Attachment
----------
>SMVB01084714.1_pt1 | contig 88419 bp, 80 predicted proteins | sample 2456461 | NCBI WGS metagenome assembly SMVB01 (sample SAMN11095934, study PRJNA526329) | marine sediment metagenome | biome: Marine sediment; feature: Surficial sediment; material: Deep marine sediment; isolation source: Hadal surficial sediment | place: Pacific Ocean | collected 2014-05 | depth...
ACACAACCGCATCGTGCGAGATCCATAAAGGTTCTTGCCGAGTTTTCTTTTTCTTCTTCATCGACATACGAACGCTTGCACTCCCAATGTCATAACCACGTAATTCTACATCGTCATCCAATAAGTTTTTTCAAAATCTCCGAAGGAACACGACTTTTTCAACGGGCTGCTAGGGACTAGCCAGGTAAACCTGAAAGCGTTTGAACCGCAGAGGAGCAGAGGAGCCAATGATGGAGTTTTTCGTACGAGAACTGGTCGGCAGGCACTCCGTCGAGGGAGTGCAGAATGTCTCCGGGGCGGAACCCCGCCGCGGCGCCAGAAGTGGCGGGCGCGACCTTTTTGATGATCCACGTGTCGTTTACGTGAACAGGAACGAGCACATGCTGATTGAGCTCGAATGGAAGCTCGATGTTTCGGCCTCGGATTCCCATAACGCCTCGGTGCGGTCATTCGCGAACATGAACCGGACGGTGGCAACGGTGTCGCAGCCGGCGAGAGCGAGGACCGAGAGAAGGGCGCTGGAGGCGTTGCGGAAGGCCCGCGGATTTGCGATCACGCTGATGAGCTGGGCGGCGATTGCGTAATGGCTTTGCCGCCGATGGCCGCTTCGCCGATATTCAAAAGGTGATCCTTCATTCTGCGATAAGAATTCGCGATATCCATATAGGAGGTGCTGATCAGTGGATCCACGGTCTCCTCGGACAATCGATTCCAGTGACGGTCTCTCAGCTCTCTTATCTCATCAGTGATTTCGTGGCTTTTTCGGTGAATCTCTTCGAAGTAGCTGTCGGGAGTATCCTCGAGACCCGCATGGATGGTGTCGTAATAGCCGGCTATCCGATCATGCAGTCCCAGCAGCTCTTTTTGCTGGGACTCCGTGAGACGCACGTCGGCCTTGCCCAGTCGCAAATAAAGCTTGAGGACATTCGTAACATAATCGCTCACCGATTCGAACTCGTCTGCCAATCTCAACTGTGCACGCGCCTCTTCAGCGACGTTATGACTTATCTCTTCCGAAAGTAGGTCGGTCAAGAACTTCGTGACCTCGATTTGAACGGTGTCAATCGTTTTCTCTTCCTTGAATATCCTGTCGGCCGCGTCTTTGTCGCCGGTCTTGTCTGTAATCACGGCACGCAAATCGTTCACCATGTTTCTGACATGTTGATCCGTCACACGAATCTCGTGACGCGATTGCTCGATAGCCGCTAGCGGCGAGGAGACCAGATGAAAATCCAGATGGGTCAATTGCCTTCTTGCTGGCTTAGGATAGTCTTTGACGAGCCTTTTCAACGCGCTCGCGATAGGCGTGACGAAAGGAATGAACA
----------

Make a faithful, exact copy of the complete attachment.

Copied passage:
>SMVB01084714.1_pt1 | contig 88419 bp, 80 predicted proteins | sample 2456461 | NCBI WGS metagenome assembly SMVB01 (sample SAMN11095934, study PRJNA526329) | marine sediment metagenome | biome: Marine sediment; feature: Surficial sediment; material: Deep marine sediment; isolation source: Hadal surficial sediment | place: Pacific Ocean | collected 2014-05 | depth...
ACACAACCGCATCGTGCGAGATCCATAAAGGTTCTTGCCGAGTTTTCTTTTTCTTCTTCATCGACATACGAACGCTTGCACTCCCAATGTCATAACCACGTAATTCTACATCGTCATCCAATAAGTTTTTTCAAAATCTCCGAAGGAACACGACTTTTTCAACGGGCTGCTAGGGACTAGCCAGGTAAACCTGAAAGCGTTTGAACCGCAGAGGAGCAGAGGAGCCAATGATGGAGTTTTTCGTACGAGAACTGGTCGGCAGGCACTCCGTCGAGGGAGTGCAGAATGTCTCCGGGGCGGAACCCCGCCGCGGCGCCAGAAGTGGCGGGCGCGACCTTTTTGATGATCCACGTGTCGTTTACGTGAACAGGAACGAGCACATGCTGATTGAGCTCGAATGGAAGCTCGATGTTTCGGCCTCGGATTCCCATAACGCCTCGGTGCGGTCATTCGCGAACATGAACCGGACGGTGGCAACGGTGTCGCAGCCGGCGAGAGCGAGGACCGAGAGAAGGGCGCTGGAGGCGTTGCGGAAGGCCCGCGGATTTGCGATCACGCTGATGAGCTGGGCGGCGATTGCGTAATGGCTTTGCCGCCGATGGCCGCTTCGCCGATATTCAAAAGGTGATCCTTCATTCTGCGATAAGAATTCGCGATATCCATATAGGAGGTGCTGATCAGTGGATCCACGGTCTCCTCGGACAATCGATTCCAGTGACGGTCTCTCAGCTCTCTTATCTCATCAGTGATTTCGTGGCTTTTTCGGTGAATCTCTTCGAAGTAGCTGTCGGGAGTATCCTCGAGACCCGCATGGATGGTGTCGTAATAGCCGGCTATCCGATCATGCAGTCCCAGCAGCTCTTTTTGCTGGGACTCCGTGAGACGCACGTCGGCCTTGCCCAGTCGCAAATAAAGCTTGAGGACATTCGTAACATAATCGCTCACCGATTCGAACTCGTCTGCCAATCTCAACTGTGCACGCGCCTCTTCAGCGACGTTATGACTTATCTCTTCCGAAAGTAGGTCGGTCAAGAACTTCGTGACCTCGATTTGAACGGTGTCAATCGTTTTCTCTTCCTTGAATATCCTGTCGGCCGCGTCTTTGTCGCCGGTCTTGTCTGTAATCACGGCACGCAAATCGTTCACCATGTTTCTGACATGTTGATCCGTCACACGAATCTCGTGACGCGATTGCTCGATAGCCGCTAGCGGCGAGGAGACCAGATGAAAATCCAGATGGGTCAATTGCCTTCTTGCTGGCTTAGGATAGTCTTTGACGAGCCTTTTCAACGCGCTCGCGATAGGCGTGACGAAAGGAATGAACA